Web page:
EU Commission: more Social Europe against precariousness

Employment and Social Affairs

On 29th of September the President of the EU Commission, Jean-Claude Juncker, announced a new legislative package of social rights that would be ready in spring 2016. The aim of this new measure is to provide a “safety net” for EU workers laying down a core set of undeniable principles in the relationship with their employers.  “A foundation of minimum social rights will be a basis that determines the social limits that cannot be corrected downwards”, declared Juncker while attending the Conference of the European Trade Union Confederation in Paris on 29th of September.

President Juncker used the occasion to talk about Social Europe, reform and solidarity. In Paris, Juncker  defended his vision of a more social Europe characterised by greater solidarity, focused on the right to work and the principle which should be applied throughout Europe, namely “equal pay for equal work at the same place of work”. He also defended indefinite contracts, that should be the norm for contracts of employment: “precariousness is not acceptable, it does not fit with the European model”.

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According to Juncker, the Commission is also planning to implement a labour mobility package that should be coordinated with social security systems of the Member States. Another measure should be a review of the posted workers directive and the introduction of a new EU pillar for social rights. According to the President of the European Commission,  the EU should “identify common principles which can create a greater convergence of employment and social performance over time”. “We should introduce a foundation of minimum social rights in order to improve social convergence”, affirmed the EU Commissioner for Social Employment, Social Affairs and Inclusion, Marianne Thyssen.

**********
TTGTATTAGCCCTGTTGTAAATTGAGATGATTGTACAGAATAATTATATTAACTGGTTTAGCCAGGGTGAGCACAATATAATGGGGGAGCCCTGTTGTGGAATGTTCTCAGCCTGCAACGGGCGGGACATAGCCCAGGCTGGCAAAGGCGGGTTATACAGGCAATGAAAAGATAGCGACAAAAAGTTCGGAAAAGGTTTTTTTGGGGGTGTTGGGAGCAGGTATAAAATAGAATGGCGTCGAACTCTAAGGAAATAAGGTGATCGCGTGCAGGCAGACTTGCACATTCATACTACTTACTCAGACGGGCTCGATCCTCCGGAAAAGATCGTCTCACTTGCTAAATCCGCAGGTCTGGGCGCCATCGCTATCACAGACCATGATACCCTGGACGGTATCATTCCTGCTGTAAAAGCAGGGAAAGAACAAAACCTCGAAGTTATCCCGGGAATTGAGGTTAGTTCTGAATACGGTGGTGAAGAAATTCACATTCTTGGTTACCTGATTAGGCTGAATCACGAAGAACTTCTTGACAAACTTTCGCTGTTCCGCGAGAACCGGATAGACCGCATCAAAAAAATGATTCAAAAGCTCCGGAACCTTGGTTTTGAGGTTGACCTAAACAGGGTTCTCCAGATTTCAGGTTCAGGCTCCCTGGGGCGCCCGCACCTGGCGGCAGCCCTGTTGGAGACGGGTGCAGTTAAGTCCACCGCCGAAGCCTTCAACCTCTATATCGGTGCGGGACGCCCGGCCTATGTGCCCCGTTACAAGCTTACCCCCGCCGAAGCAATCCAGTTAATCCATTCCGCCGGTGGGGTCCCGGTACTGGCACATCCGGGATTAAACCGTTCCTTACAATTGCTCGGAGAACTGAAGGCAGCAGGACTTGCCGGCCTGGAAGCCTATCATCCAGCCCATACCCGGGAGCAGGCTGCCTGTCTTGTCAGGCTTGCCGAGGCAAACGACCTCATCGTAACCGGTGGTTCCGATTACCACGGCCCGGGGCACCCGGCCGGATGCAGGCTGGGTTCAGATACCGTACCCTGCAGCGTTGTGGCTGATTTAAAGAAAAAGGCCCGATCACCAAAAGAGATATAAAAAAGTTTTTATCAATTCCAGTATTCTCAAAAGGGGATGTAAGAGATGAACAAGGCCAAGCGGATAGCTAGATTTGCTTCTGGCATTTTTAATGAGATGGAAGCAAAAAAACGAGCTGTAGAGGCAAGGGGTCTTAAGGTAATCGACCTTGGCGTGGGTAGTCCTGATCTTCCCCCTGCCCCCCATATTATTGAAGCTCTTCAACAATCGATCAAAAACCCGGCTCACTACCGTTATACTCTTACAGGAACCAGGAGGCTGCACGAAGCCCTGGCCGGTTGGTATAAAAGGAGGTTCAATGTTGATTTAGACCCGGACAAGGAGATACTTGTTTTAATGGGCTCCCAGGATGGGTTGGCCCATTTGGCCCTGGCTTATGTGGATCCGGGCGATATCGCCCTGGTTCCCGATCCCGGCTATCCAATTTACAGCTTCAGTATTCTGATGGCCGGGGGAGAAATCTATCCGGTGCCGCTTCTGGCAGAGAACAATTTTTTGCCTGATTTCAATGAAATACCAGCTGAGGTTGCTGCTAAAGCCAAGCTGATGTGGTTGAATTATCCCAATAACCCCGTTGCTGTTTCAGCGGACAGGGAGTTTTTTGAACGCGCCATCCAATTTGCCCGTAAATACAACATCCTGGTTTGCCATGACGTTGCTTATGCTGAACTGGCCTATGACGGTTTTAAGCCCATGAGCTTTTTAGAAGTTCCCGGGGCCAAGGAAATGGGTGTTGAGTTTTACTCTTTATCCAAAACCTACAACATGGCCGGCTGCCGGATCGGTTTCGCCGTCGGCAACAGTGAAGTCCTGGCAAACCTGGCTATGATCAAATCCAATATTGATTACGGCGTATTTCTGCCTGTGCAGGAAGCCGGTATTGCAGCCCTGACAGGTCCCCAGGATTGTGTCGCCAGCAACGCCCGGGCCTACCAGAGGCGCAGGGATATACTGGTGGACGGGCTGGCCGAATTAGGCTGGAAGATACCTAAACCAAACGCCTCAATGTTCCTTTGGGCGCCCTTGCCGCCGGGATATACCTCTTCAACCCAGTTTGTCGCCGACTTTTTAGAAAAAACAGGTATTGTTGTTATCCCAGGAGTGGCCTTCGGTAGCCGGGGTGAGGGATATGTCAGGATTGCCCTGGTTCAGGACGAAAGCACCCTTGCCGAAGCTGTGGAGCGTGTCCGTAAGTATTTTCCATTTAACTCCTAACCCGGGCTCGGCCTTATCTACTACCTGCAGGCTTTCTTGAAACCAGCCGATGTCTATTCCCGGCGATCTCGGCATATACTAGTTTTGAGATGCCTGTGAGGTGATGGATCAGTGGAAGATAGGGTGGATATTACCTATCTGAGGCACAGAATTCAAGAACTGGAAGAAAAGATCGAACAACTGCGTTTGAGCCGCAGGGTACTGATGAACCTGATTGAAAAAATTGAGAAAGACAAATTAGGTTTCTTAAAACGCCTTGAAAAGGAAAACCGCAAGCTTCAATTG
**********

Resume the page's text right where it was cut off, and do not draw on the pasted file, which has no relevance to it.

The above-mentioned  is a set of principle for a new EU strategy to enhance social rights at work, but the EU Commission also launched a new proposal to tackle another big problem related to unemployment and social exclusion. In Europe there are more than 12 million people who have been unemployed for over a year. Despite the economic recovery and signs of improvements in the EU labour market, their number doubled between 2007 and 2014.

In order to tackle this situation the European Commission has recently proposed a guidance to Member States to help long term unemployed return to work. The proposal for a Council Recommendation foresees that all jobseekers, who have been out of work for more than 12 months, receive an individual assessment and that they receive a job integration agreement, offering them a concrete and personalised plan back to work.

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